gotiation of waivers from such distributors
of defenses to payment under their respective distribution agreements, a review of
the enforceability of a judgment against
non-U.S. entities under the laws of various
foreign jurisdictions, and an examination
of the claims of actors, directors, and writers to proceeds of the film under collective
Commercial finance offers today’s
young professionals avenues to explore
any industry that interests them.
What role has mentoring played in your
Mentoring has been critical in my development as an attorney. My mentors have
played a central role at each stage of my
career, from explanations of provisions of
loan documents as a junior associate, to
understanding the legal and business risks
of often-requested compromises from
opposing counsel as a mid-level associate,
to client relationship management and
collaborative loan document form creation
as a senior associate. I believe that there
is truly no substitute for mentoring from
senior attorneys who are invested in one’s
career, as I have been lucky to have.
I think that the commercial finance industry can attract more young professionals
by highlighting the industry sectors and
unique elements of contemporary finance
transactions. Every borrower and every
deal is different, and part of what makes
finance work so interesting is that considerations for a loan to a borrower in one
industry may be completely different from
considerations for a loan to a borrower in a
different industry. Each deal is a chance to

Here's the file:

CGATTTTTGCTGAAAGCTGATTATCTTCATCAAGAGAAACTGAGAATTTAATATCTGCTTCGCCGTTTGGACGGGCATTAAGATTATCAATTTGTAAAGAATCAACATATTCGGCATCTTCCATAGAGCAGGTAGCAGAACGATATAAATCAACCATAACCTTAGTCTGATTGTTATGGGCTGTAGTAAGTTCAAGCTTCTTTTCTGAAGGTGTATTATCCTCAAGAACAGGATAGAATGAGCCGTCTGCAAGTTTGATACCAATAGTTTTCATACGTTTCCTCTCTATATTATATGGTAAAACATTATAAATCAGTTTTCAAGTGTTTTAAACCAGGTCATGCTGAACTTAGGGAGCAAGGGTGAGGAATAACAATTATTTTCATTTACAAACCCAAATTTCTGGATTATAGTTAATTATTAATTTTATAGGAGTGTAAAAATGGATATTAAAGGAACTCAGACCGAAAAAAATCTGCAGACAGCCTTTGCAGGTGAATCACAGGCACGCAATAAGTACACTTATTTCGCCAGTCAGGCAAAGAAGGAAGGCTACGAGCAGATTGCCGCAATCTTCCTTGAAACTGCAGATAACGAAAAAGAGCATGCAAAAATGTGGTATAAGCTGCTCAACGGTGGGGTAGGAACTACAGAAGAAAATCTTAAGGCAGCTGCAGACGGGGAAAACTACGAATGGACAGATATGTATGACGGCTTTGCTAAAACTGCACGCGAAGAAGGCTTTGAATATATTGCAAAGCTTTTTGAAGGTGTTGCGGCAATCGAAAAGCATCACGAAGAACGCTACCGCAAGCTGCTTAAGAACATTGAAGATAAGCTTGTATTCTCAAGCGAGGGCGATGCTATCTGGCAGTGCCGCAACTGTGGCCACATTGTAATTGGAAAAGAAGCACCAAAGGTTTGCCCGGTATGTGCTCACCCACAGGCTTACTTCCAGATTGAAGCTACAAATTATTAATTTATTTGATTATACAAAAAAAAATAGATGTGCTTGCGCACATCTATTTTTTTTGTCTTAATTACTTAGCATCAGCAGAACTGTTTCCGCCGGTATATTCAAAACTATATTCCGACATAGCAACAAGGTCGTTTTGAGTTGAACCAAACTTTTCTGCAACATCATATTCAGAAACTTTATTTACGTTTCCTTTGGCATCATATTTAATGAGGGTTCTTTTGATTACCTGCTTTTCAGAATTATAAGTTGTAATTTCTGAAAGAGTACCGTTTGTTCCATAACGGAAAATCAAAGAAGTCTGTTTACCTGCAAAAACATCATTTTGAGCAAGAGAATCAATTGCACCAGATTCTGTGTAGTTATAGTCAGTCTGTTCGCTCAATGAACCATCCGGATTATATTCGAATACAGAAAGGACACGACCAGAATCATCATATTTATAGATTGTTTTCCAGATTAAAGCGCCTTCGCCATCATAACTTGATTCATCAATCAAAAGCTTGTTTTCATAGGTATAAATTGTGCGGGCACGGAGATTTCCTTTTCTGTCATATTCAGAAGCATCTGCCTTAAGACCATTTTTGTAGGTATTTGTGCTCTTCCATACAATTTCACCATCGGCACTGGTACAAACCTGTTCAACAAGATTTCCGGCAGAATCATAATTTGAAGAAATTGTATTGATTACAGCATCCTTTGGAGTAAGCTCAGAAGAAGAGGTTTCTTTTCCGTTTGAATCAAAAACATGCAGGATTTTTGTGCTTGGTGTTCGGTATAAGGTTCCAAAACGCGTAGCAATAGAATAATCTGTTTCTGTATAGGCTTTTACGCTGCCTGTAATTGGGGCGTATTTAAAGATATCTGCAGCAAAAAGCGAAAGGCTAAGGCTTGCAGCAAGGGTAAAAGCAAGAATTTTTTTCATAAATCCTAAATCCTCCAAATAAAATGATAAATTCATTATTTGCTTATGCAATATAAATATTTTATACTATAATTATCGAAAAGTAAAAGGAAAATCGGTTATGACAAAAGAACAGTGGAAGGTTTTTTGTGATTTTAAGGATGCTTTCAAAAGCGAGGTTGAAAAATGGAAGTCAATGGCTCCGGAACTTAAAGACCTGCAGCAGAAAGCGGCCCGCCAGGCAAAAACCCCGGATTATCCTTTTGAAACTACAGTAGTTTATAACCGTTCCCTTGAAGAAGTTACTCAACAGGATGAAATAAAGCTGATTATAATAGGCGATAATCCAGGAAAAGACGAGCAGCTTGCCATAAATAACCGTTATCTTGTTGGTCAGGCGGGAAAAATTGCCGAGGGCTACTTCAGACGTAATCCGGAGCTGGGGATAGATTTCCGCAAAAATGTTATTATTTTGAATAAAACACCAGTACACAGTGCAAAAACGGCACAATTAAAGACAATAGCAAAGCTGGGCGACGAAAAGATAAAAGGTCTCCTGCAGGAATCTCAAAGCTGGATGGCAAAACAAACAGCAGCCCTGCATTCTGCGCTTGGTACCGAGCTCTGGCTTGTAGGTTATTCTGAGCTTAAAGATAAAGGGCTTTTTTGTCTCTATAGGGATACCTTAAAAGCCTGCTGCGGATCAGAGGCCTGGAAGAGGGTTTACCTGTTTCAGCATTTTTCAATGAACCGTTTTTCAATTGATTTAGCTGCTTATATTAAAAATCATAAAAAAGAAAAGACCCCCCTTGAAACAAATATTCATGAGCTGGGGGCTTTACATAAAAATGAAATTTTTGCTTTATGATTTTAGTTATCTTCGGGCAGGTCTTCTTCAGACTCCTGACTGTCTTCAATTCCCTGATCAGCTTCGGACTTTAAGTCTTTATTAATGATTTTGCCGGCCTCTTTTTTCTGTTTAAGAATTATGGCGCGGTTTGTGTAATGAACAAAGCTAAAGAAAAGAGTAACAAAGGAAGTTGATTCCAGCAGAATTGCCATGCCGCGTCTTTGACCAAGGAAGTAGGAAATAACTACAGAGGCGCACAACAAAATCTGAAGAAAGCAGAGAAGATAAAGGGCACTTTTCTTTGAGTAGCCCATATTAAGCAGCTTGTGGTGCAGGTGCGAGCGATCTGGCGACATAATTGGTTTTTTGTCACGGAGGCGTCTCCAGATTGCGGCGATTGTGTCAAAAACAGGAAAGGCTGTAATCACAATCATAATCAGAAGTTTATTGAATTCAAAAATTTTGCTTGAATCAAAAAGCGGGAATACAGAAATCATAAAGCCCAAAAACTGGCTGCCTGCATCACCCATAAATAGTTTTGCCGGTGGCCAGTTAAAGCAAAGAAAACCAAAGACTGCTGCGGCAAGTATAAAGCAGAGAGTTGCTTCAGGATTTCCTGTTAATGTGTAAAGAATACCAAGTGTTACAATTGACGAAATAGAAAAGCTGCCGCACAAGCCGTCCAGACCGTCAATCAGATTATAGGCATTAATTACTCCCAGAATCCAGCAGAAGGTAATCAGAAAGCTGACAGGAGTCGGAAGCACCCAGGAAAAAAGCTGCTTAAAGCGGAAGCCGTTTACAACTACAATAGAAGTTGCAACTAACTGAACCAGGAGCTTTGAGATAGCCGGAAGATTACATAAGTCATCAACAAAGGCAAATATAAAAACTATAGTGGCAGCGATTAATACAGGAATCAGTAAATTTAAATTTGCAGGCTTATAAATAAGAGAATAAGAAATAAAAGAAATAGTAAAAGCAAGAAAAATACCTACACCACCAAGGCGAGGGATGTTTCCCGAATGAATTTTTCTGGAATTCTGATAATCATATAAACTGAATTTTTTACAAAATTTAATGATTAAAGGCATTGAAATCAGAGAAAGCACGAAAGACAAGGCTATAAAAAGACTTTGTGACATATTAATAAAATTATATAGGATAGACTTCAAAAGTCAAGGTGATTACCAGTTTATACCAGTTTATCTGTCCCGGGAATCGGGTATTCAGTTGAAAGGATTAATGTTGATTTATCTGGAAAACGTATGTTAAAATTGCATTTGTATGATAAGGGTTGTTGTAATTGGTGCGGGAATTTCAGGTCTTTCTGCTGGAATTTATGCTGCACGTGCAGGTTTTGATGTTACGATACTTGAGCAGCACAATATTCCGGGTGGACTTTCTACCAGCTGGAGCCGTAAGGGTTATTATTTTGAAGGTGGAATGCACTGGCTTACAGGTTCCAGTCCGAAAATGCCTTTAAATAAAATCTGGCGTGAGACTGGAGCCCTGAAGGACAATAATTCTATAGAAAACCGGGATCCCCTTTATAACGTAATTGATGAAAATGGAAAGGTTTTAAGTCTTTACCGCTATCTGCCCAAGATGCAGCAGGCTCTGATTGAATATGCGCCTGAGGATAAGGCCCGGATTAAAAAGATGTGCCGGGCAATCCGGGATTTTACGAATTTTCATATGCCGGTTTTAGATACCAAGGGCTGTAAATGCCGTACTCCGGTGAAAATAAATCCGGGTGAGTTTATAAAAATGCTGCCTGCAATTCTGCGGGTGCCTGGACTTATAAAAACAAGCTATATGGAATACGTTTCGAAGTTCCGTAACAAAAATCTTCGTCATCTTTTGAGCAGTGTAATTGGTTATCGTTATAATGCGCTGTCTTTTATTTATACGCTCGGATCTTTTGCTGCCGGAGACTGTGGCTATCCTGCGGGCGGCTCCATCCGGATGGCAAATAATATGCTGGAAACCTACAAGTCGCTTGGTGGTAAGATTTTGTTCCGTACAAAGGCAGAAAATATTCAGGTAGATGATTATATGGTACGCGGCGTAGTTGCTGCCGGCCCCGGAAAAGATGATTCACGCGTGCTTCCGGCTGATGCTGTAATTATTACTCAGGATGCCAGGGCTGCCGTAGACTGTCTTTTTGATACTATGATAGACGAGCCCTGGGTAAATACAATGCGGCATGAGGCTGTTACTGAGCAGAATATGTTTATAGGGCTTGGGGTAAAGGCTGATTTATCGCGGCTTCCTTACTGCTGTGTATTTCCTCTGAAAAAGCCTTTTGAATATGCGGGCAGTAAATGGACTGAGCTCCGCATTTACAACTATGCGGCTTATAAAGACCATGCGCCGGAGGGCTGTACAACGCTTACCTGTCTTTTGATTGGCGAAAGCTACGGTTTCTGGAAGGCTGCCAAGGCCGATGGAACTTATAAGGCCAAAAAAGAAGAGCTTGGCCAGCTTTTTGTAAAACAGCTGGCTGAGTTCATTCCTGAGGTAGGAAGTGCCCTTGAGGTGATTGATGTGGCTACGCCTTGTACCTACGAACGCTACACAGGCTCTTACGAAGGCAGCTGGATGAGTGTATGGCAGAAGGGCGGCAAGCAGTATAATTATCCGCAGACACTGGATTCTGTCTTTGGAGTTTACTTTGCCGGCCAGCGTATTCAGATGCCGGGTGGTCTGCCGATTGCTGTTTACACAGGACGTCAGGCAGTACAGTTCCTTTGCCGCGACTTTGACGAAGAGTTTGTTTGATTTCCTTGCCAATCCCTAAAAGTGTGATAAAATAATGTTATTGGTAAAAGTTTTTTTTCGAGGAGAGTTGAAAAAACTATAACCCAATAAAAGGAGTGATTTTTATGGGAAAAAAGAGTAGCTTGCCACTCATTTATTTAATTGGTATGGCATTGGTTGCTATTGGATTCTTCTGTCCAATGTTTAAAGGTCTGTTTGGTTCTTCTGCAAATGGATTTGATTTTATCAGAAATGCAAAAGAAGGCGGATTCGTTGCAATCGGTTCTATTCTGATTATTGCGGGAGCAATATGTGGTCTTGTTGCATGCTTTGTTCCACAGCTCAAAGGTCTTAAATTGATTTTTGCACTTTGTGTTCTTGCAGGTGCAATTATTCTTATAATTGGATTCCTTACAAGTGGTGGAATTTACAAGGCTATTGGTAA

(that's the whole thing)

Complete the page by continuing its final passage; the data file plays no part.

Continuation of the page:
immerse oneself in a new field.
For example, a loan to a diversified supermarket chain requires an examination
of the Perishable Agricultural Commodities
Act with respect to certain inventory, an
analysis of the ability of a secured party
under applicable laws and regulations to
foreclose on alcoholic beverages and restrictions on sales thereof, and an inquiry
into HIPAA and related healthcare laws,
rules and regulations regarding realization on collateral consisting of pharmacy
prescription lists and pharmaceutical products themselves.
On the other hand, a loan to a film
producer to finance a film that will be
distributed globally implicates an entirely
different set of concerns. Such a loan
requires, among other things, an understanding of the relationship between the
producer and its sales agent, an analysis of
the financial strength of distributors, a ne-
on is an associate at Greenberg Traurig, LLP with a practice fo-
cused on traditional asset-based financings across a wide variety
of industries and financings and strategic transactions for clients in
the entertainment and media industries. Jon drafts and negotiates
full sets of transaction documents as the lead associate on deals for Green-
berg Traurig, from term sheets and commitment letters to credit, security
and inter-creditor agreements.
Jon earned a B.A. degree from Columbia University in 2004 and a J.D. degree from the University of Pennsylvania Law School in 2007.
Jon is certified as a volunteer preparer of income tax returns for the Internal
Revenue Service’s Volunteer Income Tax Assistance program and has assisted low-income individuals and families with their federal and state income
tax returns in Philadelphia, New York City, and Orange County.
Jon is a member of the ASPCA, the SPCALA, and Southern California’s Dedicated Animal Welfare Group, and lives in the Los Angeles area with his wife,
Cindy, and their two cats.
JONATHAN M. SCHALIT
Greenberg Traurig, LLP
Is there a piece of professional advice that
you would give yourself if you could go
back in time?
f I could go back in time and
give myself a piece of profes-
sional advice, I would tell my-
self to confer with the business
development, underwriting and
relationship management personnel on
each deal as early as possible. I have found
over the years that business development
team members have important busi-
ness insights and objectives that inform
drafting and negotiating term sheets and
commitment letters, while relationship
managers often have preferences for the
day-to-day administration of a loan that
may require sign-off from underwriters
and is, at times, at odds with initial ver-
sions of credit approvals.
How do you think the commercial finance
industry can attract more young professionals?